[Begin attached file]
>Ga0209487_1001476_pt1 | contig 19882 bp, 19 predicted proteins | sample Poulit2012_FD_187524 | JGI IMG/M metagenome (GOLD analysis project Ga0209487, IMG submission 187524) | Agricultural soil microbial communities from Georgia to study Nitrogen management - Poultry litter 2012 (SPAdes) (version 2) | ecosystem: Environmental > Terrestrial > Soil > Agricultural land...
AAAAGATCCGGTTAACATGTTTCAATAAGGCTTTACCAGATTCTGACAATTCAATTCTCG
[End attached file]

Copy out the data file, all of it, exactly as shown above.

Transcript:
>Ga0209487_1001476_pt1 | contig 19882 bp, 19 predicted proteins | sample Poulit2012_FD_187524 | JGI IMG/M metagenome (GOLD analysis project Ga0209487, IMG submission 187524) | Agricultural soil microbial communities from Georgia to study Nitrogen management - Poultry litter 2012 (SPAdes) (version 2) | ecosystem: Environmental > Terrestrial > Soil > Agricultural land...
AAAAGATCCGGTTAACATGTTTCAATAAGGCTTTACCAGATTCTGACAATTCAATTCTCG